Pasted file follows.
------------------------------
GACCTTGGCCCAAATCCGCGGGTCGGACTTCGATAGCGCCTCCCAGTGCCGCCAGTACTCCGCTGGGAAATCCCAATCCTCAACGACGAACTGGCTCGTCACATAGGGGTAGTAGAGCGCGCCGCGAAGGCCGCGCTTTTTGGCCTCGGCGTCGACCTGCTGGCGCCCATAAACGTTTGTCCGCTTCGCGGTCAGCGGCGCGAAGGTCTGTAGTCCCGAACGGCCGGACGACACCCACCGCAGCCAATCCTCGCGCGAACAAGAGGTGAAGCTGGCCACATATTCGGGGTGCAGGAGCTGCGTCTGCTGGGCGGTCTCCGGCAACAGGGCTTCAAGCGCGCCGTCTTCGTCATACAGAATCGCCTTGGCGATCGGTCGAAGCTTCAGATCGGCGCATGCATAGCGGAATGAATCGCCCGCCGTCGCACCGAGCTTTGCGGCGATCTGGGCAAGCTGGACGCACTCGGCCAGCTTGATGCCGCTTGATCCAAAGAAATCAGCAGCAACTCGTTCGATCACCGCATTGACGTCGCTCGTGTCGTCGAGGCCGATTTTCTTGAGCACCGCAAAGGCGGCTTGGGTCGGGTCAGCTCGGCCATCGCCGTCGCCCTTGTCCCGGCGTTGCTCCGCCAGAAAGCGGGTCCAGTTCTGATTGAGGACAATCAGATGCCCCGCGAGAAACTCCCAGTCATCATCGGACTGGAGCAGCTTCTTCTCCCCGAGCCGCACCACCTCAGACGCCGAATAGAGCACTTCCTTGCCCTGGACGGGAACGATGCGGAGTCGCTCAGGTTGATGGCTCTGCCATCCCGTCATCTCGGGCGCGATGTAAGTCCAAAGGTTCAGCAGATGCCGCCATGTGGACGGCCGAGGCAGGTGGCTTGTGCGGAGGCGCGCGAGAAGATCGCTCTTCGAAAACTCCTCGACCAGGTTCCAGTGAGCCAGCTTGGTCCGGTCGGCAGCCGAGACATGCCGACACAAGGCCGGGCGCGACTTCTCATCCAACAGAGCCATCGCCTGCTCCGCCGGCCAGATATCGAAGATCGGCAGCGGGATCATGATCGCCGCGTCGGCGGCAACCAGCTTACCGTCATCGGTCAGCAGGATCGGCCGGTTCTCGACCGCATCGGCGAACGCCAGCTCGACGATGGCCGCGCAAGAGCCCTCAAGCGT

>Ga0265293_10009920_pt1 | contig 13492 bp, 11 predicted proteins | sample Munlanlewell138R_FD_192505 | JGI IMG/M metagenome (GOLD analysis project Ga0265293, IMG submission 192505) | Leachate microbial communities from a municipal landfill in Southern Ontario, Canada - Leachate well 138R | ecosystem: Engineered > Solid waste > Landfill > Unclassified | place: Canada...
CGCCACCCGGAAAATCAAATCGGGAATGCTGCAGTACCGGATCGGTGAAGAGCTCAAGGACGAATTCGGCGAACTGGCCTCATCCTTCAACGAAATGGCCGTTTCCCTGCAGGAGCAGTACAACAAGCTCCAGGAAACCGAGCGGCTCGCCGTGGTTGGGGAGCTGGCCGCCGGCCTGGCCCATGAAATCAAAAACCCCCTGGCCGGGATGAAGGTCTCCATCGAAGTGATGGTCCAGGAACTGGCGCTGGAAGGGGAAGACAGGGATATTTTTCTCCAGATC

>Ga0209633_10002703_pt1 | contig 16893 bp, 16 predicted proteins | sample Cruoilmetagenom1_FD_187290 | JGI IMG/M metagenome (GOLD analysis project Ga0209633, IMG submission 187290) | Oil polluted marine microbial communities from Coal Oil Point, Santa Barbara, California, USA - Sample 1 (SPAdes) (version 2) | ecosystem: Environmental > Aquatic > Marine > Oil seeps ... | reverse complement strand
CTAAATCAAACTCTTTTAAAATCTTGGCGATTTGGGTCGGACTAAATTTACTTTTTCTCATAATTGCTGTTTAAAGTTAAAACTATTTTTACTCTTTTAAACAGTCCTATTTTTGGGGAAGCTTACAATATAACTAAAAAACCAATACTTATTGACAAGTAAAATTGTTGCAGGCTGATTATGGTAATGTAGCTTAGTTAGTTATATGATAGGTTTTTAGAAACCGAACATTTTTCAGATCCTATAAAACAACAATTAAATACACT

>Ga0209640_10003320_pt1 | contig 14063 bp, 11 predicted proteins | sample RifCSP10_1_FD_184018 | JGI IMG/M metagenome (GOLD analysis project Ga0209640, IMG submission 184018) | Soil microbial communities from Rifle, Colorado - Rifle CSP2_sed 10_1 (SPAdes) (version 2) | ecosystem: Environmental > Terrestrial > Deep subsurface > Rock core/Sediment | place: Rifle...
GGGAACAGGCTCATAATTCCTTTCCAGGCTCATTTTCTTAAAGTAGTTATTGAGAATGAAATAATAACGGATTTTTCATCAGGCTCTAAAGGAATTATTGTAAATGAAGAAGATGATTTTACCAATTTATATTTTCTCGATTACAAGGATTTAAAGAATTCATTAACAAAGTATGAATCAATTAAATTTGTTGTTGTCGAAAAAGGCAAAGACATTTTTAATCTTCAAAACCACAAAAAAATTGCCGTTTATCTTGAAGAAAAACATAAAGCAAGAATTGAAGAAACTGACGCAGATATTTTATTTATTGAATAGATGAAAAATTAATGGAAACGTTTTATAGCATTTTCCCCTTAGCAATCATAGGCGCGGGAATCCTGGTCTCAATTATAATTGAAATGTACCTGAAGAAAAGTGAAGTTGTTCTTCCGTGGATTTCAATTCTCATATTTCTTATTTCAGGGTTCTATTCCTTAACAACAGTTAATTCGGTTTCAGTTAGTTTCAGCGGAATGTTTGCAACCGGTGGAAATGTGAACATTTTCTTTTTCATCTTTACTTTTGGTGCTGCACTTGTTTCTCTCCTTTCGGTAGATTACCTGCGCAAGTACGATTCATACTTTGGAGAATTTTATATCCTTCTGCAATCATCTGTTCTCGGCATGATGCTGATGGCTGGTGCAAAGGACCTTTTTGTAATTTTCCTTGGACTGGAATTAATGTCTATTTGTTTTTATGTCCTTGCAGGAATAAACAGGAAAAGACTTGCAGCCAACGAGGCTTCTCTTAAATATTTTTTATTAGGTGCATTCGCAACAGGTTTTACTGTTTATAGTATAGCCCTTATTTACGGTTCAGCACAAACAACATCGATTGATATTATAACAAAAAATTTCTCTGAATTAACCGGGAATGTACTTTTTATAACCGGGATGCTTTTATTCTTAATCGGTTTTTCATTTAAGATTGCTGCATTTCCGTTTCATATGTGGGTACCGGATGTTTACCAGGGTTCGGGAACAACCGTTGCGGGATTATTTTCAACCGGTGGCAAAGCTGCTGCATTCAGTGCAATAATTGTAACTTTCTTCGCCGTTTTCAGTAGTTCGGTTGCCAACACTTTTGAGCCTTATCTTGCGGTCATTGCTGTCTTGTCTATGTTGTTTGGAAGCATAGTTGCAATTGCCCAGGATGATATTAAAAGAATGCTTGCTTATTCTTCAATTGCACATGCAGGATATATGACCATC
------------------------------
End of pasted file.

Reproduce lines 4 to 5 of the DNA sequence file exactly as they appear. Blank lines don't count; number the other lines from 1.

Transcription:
>Ga0209633_10002703_pt1 | contig 16893 bp, 16 predicted proteins | sample Cruoilmetagenom1_FD_187290 | JGI IMG/M metagenome (GOLD analysis project Ga0209633, IMG submission 187290) | Oil polluted marine microbial communities from Coal Oil Point, Santa Barbara, California, USA - Sample 1 (SPAdes) (version 2) | ecosystem: Environmental > Aquatic > Marine > Oil seeps ... | reverse complement strand
CTAAATCAAACTCTTTTAAAATCTTGGCGATTTGGGTCGGACTAAATTTACTTTTTCTCATAATTGCTGTTTAAAGTTAAAACTATTTTTACTCTTTTAAACAGTCCTATTTTTGGGGAAGCTTACAATATAACTAAAAAACCAATACTTATTGACAAGTAAAATTGTTGCAGGCTGATTATGGTAATGTAGCTTAGTTAGTTATATGATAGGTTTTTAGAAACCGAACATTTTTCAGATCCTATAAAACAACAATTAAATACACT